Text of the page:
Letter: New curriculum will limit pupils' choice

I WRITE in response to the article "Children change schools over curriculum fears" (News, 12 December). Many of the aspects of the proposed new Curriculum for Excellence are laudable, and as a parent I support the drive to extend cross-curricula teaching across a range of subjects in S1 and S2. It is hard to find fault with the general aims of broadening and enriching the learning experience of pupils.

The problem lies with what happens after S2. It is proposed that children will continue to follow a broad curriculum in S3 and specialise in S4. The subjects chosen to be studied for new National 4 or 5 qualifications in S4 will each require 120 hours' teaching time. Simple arithmetic shows that, within the current school timetable, teachers would not be able to fit in more than five subjects in S4.

If English and Maths are selected as options (I understand there is no compulsion to do this), then that only leaves three other optional subjects. This presents the anomaly that children will benefit from the broad education offered in S1 to S3 only to find themselves forced into selecting a narrow band of subjects for S4. If, say, a science student takes three sciences, there is no room within the timetable to choose a language, arts or humanities subject. Doesn't this rather defeat the original aims?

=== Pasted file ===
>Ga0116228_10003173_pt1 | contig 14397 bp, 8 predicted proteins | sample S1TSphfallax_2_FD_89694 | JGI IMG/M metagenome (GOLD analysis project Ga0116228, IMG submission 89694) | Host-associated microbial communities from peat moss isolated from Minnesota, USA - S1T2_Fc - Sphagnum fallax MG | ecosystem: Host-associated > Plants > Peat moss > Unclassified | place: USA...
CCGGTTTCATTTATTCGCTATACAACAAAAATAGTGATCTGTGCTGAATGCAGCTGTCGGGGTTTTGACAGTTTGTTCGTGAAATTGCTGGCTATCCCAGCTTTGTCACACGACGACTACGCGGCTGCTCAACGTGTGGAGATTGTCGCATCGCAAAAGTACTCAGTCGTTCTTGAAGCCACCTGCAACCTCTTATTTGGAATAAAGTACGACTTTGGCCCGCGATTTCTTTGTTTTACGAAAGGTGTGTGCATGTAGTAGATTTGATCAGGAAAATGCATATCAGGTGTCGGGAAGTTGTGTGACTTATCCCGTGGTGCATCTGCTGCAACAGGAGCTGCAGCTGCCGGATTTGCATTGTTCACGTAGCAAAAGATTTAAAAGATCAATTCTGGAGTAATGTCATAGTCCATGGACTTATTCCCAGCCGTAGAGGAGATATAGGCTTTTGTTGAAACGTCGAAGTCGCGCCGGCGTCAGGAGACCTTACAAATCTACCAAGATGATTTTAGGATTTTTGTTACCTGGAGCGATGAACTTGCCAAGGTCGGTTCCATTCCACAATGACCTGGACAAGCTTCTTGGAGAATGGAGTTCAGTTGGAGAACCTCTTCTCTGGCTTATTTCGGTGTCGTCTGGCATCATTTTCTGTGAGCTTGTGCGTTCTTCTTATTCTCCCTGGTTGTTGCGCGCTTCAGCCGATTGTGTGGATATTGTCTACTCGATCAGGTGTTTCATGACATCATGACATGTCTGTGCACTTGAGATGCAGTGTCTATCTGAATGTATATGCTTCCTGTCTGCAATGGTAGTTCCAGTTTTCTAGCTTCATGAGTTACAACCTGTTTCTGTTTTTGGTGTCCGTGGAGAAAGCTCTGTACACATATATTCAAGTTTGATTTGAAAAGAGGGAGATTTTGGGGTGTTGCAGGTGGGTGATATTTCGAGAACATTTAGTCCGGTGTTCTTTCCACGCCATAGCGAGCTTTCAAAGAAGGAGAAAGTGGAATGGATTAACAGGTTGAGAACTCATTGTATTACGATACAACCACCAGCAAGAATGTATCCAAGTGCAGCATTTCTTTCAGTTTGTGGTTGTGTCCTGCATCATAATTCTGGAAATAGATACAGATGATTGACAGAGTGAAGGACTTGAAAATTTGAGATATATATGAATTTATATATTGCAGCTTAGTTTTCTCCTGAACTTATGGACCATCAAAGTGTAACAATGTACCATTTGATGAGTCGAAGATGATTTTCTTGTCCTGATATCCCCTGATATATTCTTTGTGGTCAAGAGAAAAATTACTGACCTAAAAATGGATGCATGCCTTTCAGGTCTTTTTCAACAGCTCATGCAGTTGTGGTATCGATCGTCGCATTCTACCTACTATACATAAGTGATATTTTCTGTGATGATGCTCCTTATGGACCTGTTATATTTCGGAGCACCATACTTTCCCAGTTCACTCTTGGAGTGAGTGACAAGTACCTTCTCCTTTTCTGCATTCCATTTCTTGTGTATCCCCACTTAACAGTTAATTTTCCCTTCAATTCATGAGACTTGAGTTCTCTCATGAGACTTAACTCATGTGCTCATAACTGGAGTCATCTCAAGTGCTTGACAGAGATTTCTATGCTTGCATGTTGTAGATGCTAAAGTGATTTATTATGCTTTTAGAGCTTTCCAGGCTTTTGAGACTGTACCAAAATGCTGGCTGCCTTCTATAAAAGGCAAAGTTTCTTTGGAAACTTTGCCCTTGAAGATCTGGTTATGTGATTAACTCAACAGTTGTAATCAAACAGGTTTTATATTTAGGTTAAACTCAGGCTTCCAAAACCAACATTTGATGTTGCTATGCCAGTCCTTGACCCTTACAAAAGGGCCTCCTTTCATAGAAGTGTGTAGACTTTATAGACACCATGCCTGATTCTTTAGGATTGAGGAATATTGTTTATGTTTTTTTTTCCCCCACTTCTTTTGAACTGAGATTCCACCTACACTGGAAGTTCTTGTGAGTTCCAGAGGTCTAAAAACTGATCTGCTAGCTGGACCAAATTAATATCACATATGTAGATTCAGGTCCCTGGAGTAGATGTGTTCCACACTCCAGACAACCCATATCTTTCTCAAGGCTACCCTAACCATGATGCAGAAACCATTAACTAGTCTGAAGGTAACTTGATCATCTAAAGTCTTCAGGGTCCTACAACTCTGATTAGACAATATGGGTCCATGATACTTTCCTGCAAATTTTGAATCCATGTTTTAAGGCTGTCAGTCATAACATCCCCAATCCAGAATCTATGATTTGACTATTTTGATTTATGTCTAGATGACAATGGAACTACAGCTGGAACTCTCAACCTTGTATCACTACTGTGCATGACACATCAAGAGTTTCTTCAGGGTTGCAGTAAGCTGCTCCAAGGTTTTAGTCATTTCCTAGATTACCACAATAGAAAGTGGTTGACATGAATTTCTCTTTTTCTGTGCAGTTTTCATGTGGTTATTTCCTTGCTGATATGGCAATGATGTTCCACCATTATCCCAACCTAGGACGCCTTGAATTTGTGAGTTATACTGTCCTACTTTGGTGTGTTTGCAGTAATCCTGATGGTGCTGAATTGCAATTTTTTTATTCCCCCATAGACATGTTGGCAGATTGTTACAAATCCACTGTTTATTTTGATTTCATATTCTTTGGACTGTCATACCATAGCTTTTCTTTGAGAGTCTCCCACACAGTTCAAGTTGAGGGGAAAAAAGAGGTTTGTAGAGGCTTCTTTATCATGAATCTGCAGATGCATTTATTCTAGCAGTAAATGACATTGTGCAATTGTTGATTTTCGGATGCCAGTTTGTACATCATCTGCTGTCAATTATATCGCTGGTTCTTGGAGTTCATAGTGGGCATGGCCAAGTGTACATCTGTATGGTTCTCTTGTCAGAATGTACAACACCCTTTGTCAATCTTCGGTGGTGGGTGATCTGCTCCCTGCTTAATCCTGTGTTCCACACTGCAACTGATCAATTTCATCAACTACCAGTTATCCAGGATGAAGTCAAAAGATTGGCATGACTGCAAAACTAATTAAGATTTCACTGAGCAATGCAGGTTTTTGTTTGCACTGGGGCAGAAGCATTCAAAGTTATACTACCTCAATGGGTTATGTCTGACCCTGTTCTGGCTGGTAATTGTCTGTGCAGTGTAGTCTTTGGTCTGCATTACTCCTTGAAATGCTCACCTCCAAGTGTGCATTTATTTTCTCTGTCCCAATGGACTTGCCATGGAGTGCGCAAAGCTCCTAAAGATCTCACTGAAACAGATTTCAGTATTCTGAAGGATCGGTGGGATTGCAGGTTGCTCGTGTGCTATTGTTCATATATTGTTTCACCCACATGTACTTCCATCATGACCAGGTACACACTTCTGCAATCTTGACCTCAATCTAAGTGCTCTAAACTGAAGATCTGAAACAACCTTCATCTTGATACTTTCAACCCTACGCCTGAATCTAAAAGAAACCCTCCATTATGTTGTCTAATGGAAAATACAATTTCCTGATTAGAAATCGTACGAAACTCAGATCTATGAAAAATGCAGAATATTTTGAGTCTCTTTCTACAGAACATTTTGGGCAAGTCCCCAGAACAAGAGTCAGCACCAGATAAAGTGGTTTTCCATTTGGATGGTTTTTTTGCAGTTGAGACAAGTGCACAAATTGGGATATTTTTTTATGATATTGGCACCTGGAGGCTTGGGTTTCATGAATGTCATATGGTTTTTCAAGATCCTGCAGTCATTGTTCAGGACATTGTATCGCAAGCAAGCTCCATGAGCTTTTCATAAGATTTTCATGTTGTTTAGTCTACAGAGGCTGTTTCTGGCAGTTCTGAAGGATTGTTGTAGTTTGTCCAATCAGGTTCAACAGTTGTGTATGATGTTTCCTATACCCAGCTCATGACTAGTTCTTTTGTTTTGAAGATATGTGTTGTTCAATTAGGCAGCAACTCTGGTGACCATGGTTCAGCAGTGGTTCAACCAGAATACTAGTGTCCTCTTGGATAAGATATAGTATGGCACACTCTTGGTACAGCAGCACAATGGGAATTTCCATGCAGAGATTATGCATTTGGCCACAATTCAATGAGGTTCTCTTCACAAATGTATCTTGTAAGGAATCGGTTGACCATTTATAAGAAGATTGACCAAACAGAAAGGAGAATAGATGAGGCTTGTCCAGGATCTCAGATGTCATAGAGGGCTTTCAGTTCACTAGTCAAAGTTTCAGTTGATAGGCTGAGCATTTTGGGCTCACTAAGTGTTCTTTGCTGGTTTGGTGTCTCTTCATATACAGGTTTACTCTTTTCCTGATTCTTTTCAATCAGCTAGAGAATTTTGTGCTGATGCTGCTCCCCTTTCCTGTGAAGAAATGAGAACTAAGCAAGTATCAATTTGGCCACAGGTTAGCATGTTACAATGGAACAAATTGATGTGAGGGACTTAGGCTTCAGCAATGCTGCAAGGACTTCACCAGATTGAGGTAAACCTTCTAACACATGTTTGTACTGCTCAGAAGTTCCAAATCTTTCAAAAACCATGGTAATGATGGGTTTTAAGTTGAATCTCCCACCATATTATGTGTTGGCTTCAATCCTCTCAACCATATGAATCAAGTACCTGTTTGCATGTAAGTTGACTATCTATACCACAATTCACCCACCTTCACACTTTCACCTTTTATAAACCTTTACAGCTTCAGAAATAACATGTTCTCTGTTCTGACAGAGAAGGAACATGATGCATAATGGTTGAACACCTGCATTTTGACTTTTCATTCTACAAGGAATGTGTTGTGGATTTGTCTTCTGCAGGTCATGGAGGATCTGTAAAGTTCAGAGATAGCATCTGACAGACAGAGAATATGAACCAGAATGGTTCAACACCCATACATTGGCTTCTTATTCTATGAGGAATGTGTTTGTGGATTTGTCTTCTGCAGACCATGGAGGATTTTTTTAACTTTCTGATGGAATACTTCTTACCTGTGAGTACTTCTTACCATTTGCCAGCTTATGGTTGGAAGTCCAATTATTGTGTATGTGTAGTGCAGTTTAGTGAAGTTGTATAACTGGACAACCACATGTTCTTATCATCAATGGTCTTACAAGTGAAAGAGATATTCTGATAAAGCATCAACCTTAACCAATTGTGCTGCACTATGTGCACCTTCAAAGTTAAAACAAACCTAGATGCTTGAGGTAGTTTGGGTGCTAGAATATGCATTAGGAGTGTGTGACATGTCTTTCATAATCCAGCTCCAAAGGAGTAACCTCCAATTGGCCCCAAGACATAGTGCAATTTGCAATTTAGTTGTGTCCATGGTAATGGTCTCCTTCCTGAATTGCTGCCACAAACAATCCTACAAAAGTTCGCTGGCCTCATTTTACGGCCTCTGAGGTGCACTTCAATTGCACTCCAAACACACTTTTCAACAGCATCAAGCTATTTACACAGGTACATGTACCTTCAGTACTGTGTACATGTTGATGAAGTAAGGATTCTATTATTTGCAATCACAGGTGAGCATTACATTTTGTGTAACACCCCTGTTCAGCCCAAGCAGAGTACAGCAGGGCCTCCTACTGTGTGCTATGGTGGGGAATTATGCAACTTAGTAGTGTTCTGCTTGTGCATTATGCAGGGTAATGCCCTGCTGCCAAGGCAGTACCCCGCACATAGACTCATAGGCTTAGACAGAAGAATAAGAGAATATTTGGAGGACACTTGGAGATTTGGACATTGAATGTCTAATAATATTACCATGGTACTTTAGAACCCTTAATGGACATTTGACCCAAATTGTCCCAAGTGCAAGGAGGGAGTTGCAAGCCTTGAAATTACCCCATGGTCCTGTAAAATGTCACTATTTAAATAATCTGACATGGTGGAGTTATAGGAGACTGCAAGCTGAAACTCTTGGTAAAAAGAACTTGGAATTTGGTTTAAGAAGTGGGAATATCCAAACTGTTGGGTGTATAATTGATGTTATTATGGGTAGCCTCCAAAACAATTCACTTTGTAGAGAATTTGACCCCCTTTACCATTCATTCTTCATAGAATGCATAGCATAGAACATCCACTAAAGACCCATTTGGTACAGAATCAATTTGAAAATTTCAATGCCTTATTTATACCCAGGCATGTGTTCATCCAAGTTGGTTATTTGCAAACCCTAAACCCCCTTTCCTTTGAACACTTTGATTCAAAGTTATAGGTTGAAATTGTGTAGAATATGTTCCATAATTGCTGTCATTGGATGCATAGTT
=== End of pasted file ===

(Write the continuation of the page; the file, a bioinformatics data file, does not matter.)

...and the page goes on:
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It has been suggested to parents that additional subjects could be taken at S5, but it is difficult to see how subjects such as a language, maths or science can be taught coherently in such a stop-go fashion. In addition, studying five Highers in S5 would not allow time to take on additional subjects.

The implementation of the qualifications for the Curriculum for Excellence does not appear to be well thought out. The current emphasis within schools is developing course content at S1 and S2 and attention seems to be directed at satisfying the immediate needs rather than resolving the more thorny issue of what the final outcome should be. I find it hard to see how a coherent education policy can be developed in this haphazard way.

We have received little more than platitudes from the education secretary and the local authority. Private schools appear set to capitalise on this uncertainty and will continue to offer a full range of subjects at S4. If this is allowed to reach its logical conclusion, it will result in a two-tier education system, with the state sector further disadvantaged with respect to private schools. The Curriculum for Excellence needs a fundamental rethink before irreparable harm is done to a generation of children.

Alan Smith, Banchory